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52 Films By Women: January

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As an aspiring scriptwriter myself I have become more and more aware in recent years of the imbalance currently in cinema, from the moment a script begins to the day a film arrives in cinemas. So I decided to start making a conscious effort to watch more films either written or directed by women: be they new films or old, first-timers or rewatches.

Of course, I was not the first person to do this and the marvellous #52FilmsByWomen is already a big thing on Twitter. That’s the hashtag sorted already then!

Without further ado, then, here’s your list for the titles covered in January…

FIRST-TIMERS

In a World (Netflix UK), written and directed by Lake Bell

Lake Bell leads this delightful look into the world of voice-over work and that iconic trailer intro we all know and love. In In A World (2013), Bell plays Carol, the daughter of one of the most celebrated voice-over artists in the business who is trying to break into the industry herself. But far from encouraging her to follow in his footsteps, her father is determined that this is a man’s world, a man’s industry and he won’t have some silly woman coming in and ruining it, least of all his own daughter.

A funny, self-deprecating film about both living in the shadow of someone who doesn’t want to give up the limelight and owning your own voice, In A World is a real treat!

See also: Man Up (written by Tess Morris and starring Lake Bell and Simon Pegg)

 

The Reluctant Fundamentalist (Netflix UK), directed by Mira Nair

Alarmingly relevant in the current political climate, this film follows Changez (Riz Ahmed) as he struggles to cope with the racism and persecution he receives in a post 9/11 world due to how he looks and what he believes.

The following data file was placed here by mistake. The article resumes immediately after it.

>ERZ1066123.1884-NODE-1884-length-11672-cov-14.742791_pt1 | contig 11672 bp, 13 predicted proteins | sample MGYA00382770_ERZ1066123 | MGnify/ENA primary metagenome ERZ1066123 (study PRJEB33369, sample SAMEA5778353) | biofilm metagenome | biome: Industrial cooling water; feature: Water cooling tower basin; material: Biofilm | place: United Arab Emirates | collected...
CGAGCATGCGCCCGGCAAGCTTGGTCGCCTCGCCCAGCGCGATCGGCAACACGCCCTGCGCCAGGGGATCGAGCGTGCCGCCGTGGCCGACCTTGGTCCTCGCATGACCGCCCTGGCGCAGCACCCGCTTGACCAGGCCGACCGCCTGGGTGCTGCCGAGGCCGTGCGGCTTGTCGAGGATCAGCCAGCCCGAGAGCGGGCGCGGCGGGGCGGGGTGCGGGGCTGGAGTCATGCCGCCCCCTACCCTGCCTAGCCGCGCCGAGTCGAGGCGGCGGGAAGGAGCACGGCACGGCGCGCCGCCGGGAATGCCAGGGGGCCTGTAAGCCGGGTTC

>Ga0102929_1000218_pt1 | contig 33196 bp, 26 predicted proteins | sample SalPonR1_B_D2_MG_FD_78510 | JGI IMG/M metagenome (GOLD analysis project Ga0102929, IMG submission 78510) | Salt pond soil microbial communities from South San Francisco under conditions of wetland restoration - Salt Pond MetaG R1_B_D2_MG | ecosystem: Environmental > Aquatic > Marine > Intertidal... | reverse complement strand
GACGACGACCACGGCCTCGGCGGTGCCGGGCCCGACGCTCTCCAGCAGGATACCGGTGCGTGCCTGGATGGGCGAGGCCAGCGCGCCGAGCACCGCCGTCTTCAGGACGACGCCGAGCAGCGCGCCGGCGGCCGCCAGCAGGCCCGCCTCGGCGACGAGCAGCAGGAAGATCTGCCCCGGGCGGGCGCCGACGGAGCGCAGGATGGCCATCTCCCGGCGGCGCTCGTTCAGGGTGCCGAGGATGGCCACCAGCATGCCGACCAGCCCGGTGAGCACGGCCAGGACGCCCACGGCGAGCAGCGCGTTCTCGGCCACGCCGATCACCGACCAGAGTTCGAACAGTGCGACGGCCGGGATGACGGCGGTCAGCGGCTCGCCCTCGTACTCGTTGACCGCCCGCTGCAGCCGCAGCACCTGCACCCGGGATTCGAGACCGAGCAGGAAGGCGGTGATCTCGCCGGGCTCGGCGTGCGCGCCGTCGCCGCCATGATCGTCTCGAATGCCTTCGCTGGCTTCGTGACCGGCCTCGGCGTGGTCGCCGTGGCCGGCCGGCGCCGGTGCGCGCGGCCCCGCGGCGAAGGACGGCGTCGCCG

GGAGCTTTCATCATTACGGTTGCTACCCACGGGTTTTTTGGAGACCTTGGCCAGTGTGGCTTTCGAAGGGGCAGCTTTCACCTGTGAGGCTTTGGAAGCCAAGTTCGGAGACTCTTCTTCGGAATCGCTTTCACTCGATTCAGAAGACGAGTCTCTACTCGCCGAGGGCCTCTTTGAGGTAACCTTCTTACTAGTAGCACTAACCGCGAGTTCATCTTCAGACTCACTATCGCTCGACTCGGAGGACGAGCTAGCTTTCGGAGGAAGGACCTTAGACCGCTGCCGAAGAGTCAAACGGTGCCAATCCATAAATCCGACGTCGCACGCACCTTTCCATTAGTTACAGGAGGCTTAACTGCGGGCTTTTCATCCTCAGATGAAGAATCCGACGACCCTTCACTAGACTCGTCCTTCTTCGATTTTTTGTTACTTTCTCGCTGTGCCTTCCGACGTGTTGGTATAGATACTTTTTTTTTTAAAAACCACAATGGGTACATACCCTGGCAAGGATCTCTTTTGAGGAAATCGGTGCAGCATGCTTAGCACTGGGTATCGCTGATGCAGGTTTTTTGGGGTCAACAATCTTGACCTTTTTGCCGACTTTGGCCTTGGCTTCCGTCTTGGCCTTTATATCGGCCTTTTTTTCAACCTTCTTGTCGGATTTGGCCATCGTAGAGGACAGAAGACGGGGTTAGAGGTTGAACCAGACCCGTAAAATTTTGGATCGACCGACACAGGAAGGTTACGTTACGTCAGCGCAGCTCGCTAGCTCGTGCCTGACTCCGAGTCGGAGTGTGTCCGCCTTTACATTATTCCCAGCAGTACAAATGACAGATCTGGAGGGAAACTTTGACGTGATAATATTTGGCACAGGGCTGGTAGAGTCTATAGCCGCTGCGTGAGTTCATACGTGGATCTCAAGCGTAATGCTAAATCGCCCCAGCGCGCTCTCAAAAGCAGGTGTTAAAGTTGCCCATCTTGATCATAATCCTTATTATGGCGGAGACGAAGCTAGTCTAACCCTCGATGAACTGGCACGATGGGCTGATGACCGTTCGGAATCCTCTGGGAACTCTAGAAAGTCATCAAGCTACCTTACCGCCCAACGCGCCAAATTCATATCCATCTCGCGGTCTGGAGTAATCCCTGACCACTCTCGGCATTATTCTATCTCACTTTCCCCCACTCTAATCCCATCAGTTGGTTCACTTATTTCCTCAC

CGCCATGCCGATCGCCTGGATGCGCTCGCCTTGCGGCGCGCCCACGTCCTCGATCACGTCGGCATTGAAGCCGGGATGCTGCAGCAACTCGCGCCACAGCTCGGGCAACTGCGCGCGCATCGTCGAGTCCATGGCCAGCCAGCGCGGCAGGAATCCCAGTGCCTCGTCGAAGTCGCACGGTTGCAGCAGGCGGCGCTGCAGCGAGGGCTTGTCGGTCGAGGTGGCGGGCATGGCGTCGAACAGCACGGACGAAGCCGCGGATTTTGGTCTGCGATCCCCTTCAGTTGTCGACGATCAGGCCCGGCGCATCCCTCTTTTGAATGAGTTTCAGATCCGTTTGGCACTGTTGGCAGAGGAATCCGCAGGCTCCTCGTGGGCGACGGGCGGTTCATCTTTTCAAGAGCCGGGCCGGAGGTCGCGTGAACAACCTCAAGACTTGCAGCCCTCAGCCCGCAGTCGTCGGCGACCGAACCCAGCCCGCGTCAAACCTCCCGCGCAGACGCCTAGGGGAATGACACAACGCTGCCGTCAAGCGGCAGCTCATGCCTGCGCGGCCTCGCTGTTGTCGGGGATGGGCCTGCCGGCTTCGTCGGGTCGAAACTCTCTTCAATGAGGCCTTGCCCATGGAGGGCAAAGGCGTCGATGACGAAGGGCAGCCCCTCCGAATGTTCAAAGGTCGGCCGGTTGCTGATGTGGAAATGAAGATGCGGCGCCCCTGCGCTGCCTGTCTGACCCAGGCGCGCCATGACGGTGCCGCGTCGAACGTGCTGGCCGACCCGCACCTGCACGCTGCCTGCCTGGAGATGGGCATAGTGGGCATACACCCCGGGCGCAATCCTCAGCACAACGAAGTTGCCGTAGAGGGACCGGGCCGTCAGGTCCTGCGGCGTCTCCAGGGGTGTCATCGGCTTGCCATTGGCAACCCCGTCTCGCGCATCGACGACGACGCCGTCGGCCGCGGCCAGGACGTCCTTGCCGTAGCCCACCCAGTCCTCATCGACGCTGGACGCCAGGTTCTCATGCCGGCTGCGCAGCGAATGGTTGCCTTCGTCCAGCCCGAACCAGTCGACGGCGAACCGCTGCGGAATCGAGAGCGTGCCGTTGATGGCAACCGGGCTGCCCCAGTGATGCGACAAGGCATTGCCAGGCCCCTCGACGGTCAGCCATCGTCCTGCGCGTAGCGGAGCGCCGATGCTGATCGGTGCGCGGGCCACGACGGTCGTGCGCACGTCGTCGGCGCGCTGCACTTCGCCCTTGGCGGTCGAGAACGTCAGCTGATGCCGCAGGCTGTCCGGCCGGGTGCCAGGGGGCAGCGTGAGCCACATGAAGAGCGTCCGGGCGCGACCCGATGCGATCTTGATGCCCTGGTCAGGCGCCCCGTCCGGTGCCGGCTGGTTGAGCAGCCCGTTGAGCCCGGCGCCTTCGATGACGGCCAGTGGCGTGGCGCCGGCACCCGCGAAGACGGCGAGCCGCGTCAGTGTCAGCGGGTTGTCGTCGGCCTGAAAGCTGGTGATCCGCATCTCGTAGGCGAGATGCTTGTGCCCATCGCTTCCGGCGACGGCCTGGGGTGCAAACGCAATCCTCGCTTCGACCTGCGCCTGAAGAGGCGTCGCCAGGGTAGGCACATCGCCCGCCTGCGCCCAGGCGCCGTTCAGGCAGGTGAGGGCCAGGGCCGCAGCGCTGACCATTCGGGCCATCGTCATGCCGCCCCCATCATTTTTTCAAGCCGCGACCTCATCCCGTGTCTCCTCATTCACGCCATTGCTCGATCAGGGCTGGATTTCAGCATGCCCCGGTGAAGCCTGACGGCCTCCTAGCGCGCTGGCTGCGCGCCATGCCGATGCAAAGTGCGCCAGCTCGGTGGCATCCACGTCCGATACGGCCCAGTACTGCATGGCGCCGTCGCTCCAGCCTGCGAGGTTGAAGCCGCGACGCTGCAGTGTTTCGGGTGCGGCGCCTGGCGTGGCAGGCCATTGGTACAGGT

The film is really bold and daring and explores a sensitive subject . . . until the end lets it down. However, The Reluctant Fundamentalist is absolutely worth a watch, for the sheer bravery in the direction and the phenomenal work done by Ahmed and co-star Kate Hudson.

See also: Queen of Katwe or Monsoon Wedding (also directed by Mira Nair)

 

Punisher: War Zone (DVD), directed by Lexi Alexander

With the comic book violence so intense it almost makes Tarantino look tame, Lexi Alexander’s take on the Punisher story is explosive and fun, with a moral core that keeps our anti-hero moving forward.

Ray Stevenson is a marvellous Punisher, pulling off the tortured quiet of his character with apparent ease, while great support comes from the likes of Colin Salmon and Wayne Knight.

Dominic West’s Jigsaw is so utterly over-the-top ridiculous that the character switches frequently between funny and scary. Yet the ridiculousness of his character – and that of his brother ‘Loony Bin Jim’ – serves as a reminder to just suspend disbelief and go along for the ride.

And what a ride it is! The action shots are jaw-dropping in both their level of blood spatter and the precision with which they are executed. (A personal favourite is the move the Punisher manages to do with the assistance of a chandelier.)

Mad, violent. Riotous fun.